David Bourget (Western Ontario)
David Chalmers (ANU, NYU)
Rafael De Clercq
Jack Alan Reynolds
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Johns Hopkins University Press (1997)
One of America's foremost public intellectuals, Jean Bethke Elshtain has been on the frontlines in the most hotly contested and deeply divisive issues of our time. Now in Real Politics , Elshtain gives further proof of her willingness to speak her mind, courting disagreement and even censure from those who prefer their ideologies neat. At the center of Elshtain's work is a passionate concern with the relationship between political rhetoric and political action. For Elshtain, politics is a sphere of concrete responsibility. Political speech should, therefore, approach the richness of actual lives and commitments rather than present impossible utopias. In her essays, Elshtain finds in the writings of Václav Havel, Hannah Arendt, and Albert Camus a language appropriate to the complexity of everyday life and politics, and she critiques philosophers and writers who distance us from a concrete, embodied world. She argues against those repressive strains within contemporary feminism which insist that families and even sexual differentiation are inherently oppressive. Along the way, she challenges an ideology of victimization that too often loses sight of individual victims in its pursuit of abstract goals. Elshtain reaffirms the quirky and by no means simple pleasures of small-town life as a microcosm of the human condition and considers the current crisis in American education and its consequences for democracy. Beyond exploring the details of political life over the past two decades, Real Politics advocates a via media politics that avoids unacceptable extremes and serves as a model for responsible political discourse. Throughout her diverse and insightful writings, Elshtain champions a civic philosophy that tends to the dignity of everyday life as a democratic imperative of the first order. "Jean Bethke Elshtain is a person of rare intellect. The moral wisdom that pervades these essays reminds us that when all is said and done politics is about the life and death of real people who are anything but abstractions. Her erudition is remarkable, but equally stunning is her eye for the significant. What she is so good at is helping us see the moral and political significance of the everyday."--Stanley Hauerwas, Duke University " Real Politics serves as a forceful reminder that Jean Elshtain has been dealing with the real world in twenty-five years of powerful essaying. Transcending ideological categories, she writes out of hope that human beings can enjoy those capacities of reason and faith which make them human. It is a pleasure to be reintroduced to her sustained intelligence."--Alan Wolfe, Boston University.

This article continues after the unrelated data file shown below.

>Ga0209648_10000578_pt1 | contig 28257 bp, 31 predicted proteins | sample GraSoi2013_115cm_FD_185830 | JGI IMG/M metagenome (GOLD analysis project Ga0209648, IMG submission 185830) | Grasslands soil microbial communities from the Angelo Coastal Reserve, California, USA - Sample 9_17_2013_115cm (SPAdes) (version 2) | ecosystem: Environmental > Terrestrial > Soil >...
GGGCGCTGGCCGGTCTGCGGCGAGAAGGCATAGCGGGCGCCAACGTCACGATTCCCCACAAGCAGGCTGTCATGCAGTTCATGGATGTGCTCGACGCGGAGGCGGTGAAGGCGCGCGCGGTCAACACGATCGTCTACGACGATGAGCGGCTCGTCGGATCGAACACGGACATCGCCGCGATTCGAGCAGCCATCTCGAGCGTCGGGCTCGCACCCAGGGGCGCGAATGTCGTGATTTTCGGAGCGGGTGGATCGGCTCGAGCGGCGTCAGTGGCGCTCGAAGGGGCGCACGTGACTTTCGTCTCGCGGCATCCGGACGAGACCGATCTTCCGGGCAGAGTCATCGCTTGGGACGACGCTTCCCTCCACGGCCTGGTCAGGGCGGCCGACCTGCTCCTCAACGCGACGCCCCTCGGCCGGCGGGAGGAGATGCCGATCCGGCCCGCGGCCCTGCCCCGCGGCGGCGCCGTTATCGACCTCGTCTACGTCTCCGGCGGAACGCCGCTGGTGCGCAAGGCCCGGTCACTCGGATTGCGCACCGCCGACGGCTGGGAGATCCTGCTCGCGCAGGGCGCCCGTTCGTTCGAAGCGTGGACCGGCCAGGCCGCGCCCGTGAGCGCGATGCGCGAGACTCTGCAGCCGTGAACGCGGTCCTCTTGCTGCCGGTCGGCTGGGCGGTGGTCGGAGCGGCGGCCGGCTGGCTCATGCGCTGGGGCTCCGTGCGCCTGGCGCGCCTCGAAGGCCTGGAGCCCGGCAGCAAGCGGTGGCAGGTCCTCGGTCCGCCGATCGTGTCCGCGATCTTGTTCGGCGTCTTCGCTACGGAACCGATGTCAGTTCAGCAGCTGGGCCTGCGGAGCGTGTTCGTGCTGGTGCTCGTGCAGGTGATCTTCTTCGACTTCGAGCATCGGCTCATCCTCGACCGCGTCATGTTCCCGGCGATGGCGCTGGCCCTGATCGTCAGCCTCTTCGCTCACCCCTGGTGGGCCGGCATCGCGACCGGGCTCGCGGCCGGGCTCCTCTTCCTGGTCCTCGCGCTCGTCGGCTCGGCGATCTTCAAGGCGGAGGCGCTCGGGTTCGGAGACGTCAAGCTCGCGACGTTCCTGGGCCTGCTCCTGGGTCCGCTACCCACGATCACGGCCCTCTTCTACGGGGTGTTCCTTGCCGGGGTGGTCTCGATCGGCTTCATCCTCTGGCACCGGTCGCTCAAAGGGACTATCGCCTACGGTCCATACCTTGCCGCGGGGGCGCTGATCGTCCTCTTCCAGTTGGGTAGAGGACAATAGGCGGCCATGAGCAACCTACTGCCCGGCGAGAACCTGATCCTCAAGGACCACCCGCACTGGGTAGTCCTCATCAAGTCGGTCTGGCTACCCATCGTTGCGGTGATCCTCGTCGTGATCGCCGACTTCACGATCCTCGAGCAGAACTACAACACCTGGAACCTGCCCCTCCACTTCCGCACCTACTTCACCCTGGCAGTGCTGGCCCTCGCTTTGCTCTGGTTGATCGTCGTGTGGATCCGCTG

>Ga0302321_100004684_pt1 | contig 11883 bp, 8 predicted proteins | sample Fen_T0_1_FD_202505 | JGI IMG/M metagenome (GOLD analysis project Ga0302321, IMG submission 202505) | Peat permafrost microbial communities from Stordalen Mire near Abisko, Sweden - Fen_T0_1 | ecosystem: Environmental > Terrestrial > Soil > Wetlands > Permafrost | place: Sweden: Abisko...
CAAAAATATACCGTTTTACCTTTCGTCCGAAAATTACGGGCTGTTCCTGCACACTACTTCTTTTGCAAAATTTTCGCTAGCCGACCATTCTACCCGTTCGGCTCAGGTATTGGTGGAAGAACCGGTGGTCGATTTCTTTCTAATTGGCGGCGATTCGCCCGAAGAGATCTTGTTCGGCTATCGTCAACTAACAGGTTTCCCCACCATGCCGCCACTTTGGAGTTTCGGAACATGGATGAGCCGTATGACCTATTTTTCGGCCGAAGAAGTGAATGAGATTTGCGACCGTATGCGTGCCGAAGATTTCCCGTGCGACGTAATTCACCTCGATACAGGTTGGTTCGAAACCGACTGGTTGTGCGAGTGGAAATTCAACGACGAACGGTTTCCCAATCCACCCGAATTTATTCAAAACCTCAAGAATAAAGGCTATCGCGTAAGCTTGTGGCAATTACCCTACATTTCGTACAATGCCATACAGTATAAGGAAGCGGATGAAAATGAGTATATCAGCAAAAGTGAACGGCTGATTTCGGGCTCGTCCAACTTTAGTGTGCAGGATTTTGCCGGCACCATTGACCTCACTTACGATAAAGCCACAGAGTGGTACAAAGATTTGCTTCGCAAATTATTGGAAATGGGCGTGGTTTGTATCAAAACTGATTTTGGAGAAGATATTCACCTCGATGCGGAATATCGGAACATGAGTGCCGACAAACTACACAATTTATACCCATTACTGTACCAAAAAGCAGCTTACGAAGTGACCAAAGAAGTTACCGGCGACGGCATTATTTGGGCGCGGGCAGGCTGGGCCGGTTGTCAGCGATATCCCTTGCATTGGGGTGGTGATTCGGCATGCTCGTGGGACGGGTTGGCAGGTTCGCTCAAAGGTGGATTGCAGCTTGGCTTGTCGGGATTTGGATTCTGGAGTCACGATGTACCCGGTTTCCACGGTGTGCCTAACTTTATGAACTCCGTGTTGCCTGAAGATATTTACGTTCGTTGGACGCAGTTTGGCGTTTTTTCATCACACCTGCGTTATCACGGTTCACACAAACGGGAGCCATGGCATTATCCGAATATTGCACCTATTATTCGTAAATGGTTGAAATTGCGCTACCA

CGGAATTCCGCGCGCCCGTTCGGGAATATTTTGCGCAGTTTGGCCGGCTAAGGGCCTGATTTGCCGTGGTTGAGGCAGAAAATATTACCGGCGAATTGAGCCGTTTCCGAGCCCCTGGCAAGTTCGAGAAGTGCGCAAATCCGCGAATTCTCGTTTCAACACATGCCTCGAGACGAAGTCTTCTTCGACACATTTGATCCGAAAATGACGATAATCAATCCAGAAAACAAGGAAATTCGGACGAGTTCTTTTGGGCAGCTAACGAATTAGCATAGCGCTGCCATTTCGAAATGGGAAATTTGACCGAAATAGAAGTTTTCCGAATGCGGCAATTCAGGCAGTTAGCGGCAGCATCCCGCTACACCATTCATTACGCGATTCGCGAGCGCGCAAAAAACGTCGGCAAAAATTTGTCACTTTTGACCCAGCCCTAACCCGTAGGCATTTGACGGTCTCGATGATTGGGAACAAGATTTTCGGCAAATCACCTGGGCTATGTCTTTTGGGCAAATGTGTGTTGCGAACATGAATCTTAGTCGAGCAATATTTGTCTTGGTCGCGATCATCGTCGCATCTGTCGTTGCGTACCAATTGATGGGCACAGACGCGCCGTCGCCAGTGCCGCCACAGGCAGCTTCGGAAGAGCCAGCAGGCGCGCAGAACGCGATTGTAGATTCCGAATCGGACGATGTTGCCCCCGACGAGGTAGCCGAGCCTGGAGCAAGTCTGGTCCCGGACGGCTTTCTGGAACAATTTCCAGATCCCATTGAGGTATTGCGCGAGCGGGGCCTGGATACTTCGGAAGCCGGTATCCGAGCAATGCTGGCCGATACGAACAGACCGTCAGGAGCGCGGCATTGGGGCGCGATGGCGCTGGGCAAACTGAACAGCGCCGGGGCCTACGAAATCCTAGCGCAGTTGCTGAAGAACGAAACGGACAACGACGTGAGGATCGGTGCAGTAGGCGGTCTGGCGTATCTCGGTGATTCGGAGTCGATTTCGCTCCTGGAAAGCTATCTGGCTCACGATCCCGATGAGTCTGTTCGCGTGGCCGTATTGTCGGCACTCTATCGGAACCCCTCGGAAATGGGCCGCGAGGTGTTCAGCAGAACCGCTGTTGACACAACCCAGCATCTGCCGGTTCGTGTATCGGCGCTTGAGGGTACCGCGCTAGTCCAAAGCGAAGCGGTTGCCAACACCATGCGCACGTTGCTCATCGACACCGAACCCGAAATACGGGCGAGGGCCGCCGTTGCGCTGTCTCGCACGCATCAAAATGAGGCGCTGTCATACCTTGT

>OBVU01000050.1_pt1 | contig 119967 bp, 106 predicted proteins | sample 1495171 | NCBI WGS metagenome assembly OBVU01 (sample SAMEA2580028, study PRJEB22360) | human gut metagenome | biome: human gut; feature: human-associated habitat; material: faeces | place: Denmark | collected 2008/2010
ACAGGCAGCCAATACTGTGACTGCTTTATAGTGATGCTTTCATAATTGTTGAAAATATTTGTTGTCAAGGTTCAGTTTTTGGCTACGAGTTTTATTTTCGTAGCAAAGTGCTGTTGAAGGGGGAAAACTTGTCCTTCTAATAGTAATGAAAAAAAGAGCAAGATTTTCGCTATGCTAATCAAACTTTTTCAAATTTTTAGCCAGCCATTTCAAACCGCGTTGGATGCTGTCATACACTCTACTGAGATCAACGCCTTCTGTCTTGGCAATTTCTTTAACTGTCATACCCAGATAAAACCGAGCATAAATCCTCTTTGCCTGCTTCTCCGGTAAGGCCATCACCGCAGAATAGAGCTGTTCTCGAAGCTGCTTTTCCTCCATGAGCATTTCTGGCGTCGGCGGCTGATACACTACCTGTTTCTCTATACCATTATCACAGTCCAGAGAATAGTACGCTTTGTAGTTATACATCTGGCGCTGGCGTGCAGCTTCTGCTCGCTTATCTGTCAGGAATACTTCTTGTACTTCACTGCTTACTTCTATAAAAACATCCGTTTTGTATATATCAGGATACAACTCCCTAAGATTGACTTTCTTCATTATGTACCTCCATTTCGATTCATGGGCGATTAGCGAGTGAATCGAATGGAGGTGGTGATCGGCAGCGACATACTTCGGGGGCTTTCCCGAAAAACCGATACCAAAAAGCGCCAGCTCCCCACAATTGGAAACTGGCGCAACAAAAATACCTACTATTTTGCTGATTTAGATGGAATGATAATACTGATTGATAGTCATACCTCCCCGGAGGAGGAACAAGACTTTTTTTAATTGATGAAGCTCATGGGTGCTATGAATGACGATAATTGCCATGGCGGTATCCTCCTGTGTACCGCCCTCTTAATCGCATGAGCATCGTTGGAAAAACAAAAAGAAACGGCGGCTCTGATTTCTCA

|Keywords||Feminist theory Feminism Women in politics Language and languages Political aspects Political science|
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|Call number||HQ1190.E43 1997|
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